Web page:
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Kelley Burridge, PhD, Product Quality Team Leader, OBP, OPQ, CDER, U.S. FDA, discusses the barriers to the development of continuous manufacturing processes after implementing ICH Q13.
In part of the session "Continuous Manufacturing and Publication of ICH Q13" at the PDA/FDA Joint Regulatory Conference, Kelley Burridge, PhD, Product Quality Team Leader, OBP, OPQ, CDER, U.S. FDA, discusses the barriers to the development of continuous manufacturing processes after implementing ICH Q13.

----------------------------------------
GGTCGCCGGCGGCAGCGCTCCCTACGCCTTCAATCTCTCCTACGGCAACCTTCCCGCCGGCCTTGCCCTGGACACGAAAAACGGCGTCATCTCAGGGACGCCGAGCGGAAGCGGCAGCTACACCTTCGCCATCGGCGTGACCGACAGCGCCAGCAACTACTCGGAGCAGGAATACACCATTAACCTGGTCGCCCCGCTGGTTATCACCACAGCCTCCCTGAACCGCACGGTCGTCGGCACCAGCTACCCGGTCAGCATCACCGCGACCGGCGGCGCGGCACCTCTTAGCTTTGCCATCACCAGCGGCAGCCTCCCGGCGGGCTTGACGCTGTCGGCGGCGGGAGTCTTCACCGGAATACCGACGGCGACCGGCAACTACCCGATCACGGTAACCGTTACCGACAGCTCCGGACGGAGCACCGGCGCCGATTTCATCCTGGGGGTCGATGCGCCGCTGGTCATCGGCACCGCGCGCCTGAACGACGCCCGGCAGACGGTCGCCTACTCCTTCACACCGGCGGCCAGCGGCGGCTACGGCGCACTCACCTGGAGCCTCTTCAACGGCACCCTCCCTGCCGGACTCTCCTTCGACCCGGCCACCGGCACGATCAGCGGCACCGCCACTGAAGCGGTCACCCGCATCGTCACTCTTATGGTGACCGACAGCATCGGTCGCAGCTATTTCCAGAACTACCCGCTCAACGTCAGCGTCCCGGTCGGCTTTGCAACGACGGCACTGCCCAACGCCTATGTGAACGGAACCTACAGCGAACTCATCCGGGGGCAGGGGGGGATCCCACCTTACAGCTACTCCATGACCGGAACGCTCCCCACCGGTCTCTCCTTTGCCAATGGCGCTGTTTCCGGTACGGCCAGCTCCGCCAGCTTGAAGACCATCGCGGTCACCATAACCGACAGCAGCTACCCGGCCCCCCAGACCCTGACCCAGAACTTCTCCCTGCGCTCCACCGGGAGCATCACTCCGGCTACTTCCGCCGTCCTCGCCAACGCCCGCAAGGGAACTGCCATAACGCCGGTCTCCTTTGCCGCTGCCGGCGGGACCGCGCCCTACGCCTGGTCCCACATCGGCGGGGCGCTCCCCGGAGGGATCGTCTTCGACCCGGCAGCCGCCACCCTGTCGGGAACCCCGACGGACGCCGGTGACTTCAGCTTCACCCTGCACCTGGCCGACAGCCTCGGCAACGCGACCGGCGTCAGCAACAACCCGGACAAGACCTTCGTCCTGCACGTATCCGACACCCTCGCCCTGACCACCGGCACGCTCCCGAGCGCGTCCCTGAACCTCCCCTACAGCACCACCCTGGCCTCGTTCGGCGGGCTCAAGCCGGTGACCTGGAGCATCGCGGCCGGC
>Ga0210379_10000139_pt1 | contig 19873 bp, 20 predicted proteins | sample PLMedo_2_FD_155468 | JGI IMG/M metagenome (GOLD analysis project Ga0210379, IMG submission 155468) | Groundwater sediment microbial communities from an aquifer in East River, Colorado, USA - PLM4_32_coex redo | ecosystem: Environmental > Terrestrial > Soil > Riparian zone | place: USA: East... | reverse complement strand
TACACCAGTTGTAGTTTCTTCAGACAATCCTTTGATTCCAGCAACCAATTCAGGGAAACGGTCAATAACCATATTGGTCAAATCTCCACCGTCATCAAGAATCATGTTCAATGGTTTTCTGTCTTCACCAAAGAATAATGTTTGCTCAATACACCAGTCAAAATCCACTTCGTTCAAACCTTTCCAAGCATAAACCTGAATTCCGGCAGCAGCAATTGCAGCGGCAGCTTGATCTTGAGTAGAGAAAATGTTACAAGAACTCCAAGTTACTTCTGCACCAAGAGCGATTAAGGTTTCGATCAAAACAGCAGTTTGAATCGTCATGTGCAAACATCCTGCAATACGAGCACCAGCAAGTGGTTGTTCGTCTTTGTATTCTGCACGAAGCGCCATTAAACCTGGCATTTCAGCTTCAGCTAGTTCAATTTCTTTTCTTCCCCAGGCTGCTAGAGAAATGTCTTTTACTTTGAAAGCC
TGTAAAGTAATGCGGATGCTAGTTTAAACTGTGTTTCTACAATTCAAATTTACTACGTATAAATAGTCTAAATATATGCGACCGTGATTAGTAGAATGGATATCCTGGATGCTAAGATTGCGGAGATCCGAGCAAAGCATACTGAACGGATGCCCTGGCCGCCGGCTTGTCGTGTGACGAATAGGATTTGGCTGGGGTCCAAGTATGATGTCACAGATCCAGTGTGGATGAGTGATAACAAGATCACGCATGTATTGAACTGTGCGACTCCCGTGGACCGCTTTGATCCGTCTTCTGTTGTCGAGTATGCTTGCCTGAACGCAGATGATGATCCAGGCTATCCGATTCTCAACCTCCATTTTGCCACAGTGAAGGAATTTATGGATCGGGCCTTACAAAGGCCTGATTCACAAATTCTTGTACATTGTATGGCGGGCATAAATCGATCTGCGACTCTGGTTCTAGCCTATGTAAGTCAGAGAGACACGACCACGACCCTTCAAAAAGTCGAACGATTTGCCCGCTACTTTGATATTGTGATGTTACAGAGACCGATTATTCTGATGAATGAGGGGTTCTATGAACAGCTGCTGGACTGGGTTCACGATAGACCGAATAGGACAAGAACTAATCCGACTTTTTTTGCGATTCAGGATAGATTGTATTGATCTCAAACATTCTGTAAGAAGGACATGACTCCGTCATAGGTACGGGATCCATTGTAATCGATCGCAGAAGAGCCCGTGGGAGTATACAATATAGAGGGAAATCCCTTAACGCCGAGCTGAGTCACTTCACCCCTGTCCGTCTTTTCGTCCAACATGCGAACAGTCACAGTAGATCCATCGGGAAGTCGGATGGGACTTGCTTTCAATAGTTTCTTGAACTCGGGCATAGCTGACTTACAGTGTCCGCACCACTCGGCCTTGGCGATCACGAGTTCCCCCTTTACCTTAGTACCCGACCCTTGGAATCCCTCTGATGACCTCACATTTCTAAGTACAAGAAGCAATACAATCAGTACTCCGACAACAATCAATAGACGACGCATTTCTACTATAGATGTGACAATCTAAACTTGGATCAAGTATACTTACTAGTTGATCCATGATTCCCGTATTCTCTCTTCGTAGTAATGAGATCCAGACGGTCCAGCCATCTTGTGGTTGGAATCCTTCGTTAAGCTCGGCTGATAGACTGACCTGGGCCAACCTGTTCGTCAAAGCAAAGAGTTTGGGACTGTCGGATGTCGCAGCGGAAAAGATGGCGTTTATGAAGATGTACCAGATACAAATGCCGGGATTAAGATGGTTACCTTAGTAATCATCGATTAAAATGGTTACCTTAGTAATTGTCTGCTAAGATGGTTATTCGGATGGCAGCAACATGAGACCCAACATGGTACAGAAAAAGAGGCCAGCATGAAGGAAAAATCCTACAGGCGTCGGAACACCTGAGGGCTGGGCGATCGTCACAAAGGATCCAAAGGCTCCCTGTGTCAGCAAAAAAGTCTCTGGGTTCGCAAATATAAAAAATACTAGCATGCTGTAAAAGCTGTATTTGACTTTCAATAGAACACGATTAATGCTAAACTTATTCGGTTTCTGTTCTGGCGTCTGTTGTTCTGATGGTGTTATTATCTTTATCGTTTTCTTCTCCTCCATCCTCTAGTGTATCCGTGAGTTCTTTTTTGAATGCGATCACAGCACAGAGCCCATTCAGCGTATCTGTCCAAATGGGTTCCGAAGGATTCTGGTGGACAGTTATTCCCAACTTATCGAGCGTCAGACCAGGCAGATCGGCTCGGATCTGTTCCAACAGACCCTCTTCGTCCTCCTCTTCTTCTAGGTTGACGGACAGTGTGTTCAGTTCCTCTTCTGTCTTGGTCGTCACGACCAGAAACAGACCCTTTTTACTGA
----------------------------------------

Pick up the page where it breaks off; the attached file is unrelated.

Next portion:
Burridge: Perceived barriers to continuous manufacturing have been falling one by one. ICH Q13 facilitates adoption of continuous manufacturing. By providing common language and a framework of fundamentals of a continuous manufacturing. I see as an accelerator, rather than an endpoint, the evolution of pharmaceutical quality over the last several decades. With adoption of risk based approaches, process analytical Technology and Quality by design have set the stage for adoption of continuous manufacturing. The concepts of process dynamics and system integration from multiple connected human operations are newer for the pharmaceutical industry. However, while newer to the pharmaceutical industry, continuous manufacturing has been the norm and other industries, such as petroleum refining for over 100 years. The FDA encourages industry to adopt and implement continuous manufacturing. The FDA Emerging Technology Team, created in 2014 allows for additional engagement and interaction with the agency to help industry adopt new technologies such as continuous manufacturing. There are about 14 FDA approved drugs that include continuous manufacturing elements. The first drug approved with continuous manufacturing elements was in 2015, followed by the first approval for switch from batch to continuous manufacturing in 2016. The first biotechnology or protein therapeutic drug with continuous manufacturing LMS was approved in 2020. 2022 saw the publication of ICH Q13 and the internationally harmonized guidance on continuous manufacturing. That same year, there was an FDA publication, which showed that the approval times for products with continuous manufacturing elements was actually faster than that for similar products using batch manufacturing. In summary, guidance from the FDA and the ICH had been published. There have been approvals for both small and large molecule drugs. There are FDA programs such as the emergent technology program designed to foster early engagement and collaboration. And certainly not least, the analysis has shown that approval timelines for continuous manufacturing are not longer than those for similar products produced with the batch operation.